In this article, I explore how Buddhist charity workers in Vietnam interpret rising cancer rates through understandings of karma. Rather than framing cancer as a primarily physical or medical phenomenon, volunteers state that cancer is a product of collective moral failure. Corruption in public food production is both caused by and perpetuates bad karma, which negatively impacts global existence. Conversely, charity work creates merit, which can improve collective karma and benefit all living beings. I argue that through such interpretations of karma, Buddhist volunteers understand their charity at cancer hospitals as an affective and ethical form of public health intervention.
The Affective Politics of Karma among Buddhist Cancer Charities in Vietnam
Sara Swenson is a PhD candidate in comparative religion at Syracuse University. Her dissertation research focuses on grassroots Buddhist charities in Vietnam. She examines the intersections of Vietnam’s current economic development and the booming popularity of public religious practices in Hồ Chí Minh City. Swenson expresses appreciation for the Buddhist charity volunteers who shared their time and stories for this article. She is also grateful to Christina Schwenkel, Gareth Fisher, Ann Grodzins Gold, M. Gail Hamner, and the anonymous reviewers who shared suggestions and feedback on earlier drafts. The material for this article was first presented at the 2019 European Association for Southeast Asian Studies Conference in Berlin, Germany. Swenson’s research has been supported by grants from the Robert HN Ho Family Foundation Dissertation Fellowship in Buddhist Studies, awarded through the American Council of Learned Societies; a Fulbright-Hays Doctoral Dissertation Research Abroad grant; and the Charlotte W. Newcombe Doctoral Dissertation Fellowship.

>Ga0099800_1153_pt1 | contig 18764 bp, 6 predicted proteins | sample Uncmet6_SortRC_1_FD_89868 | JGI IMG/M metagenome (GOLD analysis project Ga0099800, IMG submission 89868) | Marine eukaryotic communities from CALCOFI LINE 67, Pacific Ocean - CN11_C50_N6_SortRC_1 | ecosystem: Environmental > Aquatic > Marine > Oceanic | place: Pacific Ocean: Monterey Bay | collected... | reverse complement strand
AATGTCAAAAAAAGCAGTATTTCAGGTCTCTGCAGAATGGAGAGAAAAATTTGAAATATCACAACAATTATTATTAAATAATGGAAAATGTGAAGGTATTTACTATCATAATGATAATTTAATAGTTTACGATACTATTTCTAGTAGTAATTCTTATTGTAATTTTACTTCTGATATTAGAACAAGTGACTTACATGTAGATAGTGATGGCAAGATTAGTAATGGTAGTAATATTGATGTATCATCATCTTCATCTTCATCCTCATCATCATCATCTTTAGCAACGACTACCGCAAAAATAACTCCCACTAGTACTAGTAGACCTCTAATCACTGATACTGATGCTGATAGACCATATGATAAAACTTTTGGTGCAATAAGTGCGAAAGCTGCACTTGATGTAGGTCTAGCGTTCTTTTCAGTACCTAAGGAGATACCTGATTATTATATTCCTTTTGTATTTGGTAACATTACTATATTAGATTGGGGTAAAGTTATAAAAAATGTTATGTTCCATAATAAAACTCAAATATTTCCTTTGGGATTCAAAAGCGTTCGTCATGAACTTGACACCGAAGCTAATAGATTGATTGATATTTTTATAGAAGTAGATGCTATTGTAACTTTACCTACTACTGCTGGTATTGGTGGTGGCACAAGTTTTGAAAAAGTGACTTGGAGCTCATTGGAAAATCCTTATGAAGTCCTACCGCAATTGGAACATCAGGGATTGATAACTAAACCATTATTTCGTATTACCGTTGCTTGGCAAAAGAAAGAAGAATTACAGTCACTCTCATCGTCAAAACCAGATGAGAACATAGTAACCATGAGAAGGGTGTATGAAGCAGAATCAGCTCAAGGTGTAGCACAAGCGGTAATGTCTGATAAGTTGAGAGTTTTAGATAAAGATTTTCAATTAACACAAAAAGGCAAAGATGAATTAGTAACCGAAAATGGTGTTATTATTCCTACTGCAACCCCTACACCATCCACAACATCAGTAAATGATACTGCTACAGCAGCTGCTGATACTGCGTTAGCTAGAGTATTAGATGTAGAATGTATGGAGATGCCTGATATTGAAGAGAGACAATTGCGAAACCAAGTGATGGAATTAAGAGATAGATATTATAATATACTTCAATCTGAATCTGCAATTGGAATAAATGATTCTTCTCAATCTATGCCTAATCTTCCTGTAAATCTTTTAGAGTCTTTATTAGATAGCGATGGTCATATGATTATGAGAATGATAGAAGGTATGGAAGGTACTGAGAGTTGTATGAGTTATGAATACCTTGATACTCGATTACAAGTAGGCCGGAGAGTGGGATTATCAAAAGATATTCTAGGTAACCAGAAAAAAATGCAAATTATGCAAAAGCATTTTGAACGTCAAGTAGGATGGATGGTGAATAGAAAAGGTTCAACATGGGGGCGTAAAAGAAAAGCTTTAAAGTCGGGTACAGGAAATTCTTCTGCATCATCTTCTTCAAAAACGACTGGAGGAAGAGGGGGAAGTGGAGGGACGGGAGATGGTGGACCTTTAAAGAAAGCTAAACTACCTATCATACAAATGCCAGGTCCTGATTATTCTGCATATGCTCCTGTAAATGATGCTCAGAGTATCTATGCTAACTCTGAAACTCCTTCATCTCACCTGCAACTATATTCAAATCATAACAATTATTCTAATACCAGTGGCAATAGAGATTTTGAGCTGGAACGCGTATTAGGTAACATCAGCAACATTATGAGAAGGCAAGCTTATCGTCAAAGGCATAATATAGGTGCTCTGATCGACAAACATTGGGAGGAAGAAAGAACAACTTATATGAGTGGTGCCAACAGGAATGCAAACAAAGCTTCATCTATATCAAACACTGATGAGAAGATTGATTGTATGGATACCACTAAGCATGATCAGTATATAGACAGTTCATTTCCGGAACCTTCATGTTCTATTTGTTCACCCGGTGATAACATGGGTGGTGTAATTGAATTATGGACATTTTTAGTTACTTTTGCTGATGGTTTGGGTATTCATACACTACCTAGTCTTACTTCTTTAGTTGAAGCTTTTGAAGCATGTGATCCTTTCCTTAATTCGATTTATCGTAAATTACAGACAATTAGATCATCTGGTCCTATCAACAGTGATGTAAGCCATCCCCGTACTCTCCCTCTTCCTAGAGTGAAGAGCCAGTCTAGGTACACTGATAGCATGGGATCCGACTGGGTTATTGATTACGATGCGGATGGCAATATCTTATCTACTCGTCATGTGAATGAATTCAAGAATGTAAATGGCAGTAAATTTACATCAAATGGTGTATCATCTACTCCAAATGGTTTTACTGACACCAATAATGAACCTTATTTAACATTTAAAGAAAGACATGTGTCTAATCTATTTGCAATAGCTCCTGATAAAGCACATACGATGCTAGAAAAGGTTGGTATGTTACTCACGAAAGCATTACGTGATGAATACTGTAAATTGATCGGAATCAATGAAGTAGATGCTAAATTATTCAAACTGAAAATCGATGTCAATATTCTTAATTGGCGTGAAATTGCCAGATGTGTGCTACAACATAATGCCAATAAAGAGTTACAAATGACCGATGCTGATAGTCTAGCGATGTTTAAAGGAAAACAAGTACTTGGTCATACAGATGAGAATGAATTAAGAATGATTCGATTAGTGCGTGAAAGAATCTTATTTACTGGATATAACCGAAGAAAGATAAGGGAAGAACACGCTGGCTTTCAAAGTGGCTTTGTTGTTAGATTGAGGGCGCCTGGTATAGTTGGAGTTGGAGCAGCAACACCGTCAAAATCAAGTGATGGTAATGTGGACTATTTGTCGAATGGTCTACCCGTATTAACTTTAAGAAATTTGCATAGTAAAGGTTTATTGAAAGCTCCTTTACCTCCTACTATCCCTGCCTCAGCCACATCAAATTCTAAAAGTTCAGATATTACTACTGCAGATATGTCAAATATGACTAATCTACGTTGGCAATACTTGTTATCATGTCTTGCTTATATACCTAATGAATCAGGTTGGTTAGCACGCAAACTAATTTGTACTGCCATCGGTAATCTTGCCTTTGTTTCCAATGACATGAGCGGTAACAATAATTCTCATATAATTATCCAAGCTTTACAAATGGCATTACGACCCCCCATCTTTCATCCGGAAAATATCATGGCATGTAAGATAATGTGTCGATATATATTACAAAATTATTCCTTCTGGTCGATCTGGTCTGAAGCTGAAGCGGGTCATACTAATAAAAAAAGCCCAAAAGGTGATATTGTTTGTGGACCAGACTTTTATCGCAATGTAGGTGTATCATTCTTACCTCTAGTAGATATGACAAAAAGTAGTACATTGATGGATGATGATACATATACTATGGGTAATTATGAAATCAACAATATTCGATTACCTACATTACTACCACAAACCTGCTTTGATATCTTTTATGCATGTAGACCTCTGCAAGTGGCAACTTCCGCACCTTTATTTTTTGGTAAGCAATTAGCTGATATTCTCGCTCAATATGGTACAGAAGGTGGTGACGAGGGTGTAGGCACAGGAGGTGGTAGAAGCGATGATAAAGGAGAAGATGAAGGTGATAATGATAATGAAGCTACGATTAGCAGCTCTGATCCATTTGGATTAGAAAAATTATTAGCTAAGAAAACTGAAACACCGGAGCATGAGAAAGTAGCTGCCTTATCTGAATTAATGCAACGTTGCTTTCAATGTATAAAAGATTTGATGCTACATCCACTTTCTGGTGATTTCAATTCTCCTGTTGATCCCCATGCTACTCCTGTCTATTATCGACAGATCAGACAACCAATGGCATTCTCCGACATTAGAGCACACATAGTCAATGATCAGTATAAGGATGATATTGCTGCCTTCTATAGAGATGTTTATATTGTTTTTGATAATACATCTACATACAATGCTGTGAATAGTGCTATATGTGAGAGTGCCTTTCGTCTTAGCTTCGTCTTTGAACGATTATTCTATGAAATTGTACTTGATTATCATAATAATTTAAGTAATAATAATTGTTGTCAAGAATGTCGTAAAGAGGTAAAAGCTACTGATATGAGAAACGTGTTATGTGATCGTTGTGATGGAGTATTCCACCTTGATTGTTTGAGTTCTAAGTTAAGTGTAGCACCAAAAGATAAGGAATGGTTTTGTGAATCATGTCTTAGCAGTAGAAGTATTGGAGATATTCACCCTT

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Sara Swenson; The Affective Politics of Karma among Buddhist Cancer Charities in Vietnam. Journal of Vietnamese Studies 30 October 2020; 15 (4): 33–62. doi: https://doi.org/10.1525/vs.2020.15.4.33
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